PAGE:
Economy

The Diamond Exchange District in Ramat Gan
Tel Aviv Stock Exchange

Israel is considered the most advanced country in

university education and the establishment of a highly motivated and educated populace is largely responsible for spurring the country's high technology boom and rapid economic development.[385] In 2010, it joined the OECD.[32][591] The country is ranked 20th in the World Economic Forum's Global Competitiveness Report[592] and 35th on the World Bank's Ease of Doing Business index.[593] Israel was also ranked fifth in the world by share of people in high-skilled employment.[594] Israeli economic data covers the economic territory of Israel, including the Golan Heights, East Jerusalem and Israeli settlements in the West Bank.[432]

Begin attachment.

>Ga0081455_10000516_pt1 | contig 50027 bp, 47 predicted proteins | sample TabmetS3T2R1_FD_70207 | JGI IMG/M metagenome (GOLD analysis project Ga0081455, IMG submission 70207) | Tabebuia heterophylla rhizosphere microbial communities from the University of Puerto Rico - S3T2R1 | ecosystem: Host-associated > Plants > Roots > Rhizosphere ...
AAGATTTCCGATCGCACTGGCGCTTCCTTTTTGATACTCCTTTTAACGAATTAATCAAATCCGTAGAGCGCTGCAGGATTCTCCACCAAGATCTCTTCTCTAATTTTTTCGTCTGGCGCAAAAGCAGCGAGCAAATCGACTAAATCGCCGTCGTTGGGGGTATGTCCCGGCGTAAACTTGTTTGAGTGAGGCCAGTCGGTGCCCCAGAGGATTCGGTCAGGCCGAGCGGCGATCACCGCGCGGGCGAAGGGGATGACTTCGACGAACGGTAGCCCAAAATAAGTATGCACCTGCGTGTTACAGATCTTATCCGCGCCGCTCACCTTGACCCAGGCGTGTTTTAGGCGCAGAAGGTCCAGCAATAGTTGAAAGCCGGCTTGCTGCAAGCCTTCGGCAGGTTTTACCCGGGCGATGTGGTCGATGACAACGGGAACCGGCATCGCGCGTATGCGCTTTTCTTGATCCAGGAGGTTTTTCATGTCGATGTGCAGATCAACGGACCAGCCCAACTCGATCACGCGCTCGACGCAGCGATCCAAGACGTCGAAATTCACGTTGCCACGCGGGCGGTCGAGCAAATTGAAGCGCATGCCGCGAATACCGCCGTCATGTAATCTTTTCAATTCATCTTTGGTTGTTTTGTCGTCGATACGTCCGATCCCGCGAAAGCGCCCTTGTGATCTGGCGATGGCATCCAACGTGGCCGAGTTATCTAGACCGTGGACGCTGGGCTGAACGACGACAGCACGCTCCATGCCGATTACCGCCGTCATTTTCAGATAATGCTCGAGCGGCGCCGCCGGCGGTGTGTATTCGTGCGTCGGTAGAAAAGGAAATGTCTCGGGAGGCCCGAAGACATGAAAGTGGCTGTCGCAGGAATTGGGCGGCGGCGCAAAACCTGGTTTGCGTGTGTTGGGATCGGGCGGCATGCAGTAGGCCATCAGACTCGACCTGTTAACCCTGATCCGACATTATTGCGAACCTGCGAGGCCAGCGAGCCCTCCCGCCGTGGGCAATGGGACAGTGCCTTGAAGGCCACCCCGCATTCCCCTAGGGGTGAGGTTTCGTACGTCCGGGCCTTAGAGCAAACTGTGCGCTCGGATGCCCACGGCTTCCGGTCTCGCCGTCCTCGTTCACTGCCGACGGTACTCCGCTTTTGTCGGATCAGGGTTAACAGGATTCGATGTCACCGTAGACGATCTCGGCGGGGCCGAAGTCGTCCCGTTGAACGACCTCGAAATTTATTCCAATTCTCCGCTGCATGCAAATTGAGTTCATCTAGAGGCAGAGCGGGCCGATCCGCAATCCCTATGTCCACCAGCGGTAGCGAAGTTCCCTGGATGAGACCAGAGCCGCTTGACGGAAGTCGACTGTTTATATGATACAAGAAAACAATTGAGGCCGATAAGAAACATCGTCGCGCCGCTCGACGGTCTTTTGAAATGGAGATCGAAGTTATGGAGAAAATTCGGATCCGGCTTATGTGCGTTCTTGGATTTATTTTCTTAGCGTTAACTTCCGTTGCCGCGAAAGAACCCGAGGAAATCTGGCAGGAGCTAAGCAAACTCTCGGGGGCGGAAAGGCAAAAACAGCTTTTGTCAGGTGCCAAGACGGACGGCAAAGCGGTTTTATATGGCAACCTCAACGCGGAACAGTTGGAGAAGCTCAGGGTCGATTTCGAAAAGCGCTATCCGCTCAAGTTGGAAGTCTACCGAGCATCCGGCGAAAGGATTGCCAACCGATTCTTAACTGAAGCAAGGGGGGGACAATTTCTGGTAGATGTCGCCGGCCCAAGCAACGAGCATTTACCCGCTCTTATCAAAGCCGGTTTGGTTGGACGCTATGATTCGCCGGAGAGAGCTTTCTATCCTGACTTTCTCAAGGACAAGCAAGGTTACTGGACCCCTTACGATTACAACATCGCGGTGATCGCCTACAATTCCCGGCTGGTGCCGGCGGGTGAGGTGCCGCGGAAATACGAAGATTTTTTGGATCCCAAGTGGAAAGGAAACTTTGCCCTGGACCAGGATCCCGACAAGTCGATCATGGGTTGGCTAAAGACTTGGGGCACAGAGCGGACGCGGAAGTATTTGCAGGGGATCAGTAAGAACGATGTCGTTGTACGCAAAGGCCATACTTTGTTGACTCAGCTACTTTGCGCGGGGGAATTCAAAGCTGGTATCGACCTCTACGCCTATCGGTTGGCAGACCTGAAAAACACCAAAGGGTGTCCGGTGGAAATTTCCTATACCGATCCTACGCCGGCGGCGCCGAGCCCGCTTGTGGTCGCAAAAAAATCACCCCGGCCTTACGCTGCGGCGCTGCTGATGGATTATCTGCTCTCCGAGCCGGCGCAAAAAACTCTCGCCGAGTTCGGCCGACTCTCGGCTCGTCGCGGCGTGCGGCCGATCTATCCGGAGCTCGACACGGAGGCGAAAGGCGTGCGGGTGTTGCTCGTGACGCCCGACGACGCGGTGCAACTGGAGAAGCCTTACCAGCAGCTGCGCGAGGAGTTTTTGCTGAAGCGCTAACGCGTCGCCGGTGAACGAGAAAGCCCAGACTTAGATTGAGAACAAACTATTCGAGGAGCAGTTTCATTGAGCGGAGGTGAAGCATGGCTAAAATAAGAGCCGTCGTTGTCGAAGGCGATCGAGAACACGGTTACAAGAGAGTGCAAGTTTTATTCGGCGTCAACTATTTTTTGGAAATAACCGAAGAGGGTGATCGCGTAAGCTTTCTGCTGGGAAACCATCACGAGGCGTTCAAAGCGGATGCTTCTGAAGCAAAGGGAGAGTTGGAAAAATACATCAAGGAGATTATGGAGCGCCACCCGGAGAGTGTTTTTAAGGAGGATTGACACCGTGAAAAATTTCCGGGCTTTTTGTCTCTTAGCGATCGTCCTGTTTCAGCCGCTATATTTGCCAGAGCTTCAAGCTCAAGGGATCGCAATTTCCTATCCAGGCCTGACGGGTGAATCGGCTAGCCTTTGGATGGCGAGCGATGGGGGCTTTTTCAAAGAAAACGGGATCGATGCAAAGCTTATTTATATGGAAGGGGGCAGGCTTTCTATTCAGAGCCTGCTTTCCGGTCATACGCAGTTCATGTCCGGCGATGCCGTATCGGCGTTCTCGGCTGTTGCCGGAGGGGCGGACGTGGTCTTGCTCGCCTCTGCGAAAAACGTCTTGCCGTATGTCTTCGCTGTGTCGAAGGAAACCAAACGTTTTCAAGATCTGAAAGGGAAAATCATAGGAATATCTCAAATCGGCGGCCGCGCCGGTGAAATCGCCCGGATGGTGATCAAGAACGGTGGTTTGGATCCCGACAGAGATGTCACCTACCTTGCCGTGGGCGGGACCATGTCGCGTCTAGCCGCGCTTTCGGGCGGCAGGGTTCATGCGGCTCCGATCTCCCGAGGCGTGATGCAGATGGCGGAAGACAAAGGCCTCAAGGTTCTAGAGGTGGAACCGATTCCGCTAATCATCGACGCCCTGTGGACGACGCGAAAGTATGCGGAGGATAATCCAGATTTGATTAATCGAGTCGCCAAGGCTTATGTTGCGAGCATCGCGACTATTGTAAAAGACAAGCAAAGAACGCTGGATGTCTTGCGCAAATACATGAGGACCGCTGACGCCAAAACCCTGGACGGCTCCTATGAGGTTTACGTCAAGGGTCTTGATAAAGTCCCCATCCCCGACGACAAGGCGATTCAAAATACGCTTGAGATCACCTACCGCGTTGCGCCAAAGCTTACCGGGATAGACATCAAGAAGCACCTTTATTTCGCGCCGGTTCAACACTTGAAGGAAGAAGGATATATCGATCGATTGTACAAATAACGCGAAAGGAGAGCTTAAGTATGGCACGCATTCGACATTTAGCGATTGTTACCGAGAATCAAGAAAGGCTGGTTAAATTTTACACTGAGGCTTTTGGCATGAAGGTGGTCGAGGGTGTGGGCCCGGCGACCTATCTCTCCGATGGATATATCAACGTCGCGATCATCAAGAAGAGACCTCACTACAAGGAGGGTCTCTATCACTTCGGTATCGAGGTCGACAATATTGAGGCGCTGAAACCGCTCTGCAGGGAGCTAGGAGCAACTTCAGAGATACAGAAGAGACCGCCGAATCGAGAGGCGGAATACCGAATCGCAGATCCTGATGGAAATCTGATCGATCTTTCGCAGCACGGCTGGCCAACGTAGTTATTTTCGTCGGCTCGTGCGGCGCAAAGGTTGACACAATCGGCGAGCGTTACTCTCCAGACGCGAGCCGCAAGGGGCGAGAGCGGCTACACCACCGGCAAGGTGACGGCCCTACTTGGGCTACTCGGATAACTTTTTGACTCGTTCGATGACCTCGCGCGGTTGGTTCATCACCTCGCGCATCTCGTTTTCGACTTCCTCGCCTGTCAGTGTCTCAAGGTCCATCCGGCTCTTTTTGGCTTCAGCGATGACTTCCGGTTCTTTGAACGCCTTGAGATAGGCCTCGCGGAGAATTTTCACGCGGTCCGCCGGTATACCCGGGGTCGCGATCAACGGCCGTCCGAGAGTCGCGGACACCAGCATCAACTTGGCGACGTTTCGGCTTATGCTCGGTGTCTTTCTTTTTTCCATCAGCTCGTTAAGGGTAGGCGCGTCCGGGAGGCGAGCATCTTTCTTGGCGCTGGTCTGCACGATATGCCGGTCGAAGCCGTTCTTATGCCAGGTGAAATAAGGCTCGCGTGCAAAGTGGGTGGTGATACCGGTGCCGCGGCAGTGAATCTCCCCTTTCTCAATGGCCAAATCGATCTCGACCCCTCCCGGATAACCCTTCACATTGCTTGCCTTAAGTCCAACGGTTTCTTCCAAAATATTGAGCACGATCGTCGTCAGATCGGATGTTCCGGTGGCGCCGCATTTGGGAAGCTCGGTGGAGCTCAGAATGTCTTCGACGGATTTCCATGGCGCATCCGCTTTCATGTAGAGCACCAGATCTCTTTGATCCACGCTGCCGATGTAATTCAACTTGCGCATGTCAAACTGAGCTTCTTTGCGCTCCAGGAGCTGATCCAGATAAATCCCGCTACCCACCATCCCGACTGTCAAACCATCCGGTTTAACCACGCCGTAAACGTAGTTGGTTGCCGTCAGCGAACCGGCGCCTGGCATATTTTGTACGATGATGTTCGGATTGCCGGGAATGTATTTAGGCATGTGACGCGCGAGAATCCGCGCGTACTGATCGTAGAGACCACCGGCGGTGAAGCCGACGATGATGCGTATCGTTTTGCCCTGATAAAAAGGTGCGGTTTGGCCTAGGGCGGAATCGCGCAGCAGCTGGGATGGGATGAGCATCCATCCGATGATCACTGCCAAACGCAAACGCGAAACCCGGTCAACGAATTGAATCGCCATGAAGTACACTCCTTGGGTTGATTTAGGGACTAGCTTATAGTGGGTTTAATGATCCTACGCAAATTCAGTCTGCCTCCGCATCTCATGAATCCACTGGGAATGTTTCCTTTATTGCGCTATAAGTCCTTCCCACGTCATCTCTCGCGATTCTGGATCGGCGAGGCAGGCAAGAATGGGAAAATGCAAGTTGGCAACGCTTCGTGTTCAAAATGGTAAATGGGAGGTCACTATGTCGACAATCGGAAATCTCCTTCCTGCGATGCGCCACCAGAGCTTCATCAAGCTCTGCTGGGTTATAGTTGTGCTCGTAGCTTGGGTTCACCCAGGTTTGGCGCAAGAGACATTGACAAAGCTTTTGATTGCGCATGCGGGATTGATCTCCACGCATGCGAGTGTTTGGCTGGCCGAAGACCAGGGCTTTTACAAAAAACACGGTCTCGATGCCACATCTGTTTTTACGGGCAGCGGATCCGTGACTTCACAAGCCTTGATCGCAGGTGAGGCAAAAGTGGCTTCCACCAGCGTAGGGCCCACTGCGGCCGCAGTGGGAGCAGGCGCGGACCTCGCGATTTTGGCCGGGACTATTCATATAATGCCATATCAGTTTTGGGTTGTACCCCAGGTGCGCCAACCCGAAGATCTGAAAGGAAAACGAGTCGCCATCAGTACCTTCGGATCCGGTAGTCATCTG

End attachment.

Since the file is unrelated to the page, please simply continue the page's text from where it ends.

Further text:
Despite limited natural resources, intensive development of the

foreign-exchange reserves, the 17th highest in the world.[291] Since the 1970s, Israel has received military aid from the United States, as well as economic assistance in the form of loan guarantees, which now account for roughly half of Israel's external debt. Israel has one of the lowest external debts in the developed world, and is a lender in terms of net external debt (assets vs. liabilities abroad), which in 2015 stood at a surplus of $69 billion.[595]

Israel has the second-largest number of

Iscar for $4 billion, its first acquisition outside the United States.[605]

The days which are allocated to working times in Israel are Sunday through Thursday (for a five-day

workweek), or Friday (for a six-day workweek). In observance of Shabbat, in places where Friday is a work day and the majority of population is Jewish, Friday is a "short day", usually lasting until 14:00 in the winter, or 16:00 in the summer. Several proposals have been raised to adjust the work week with the majority of the world, and make Sunday a non-working day, while extending working time of other days or replacing Friday with Sunday as a work day.[606]

Science and technology

Matam high-tech park in Haifa

Israel's development of cutting-edge technologies in software, communications and the life sciences have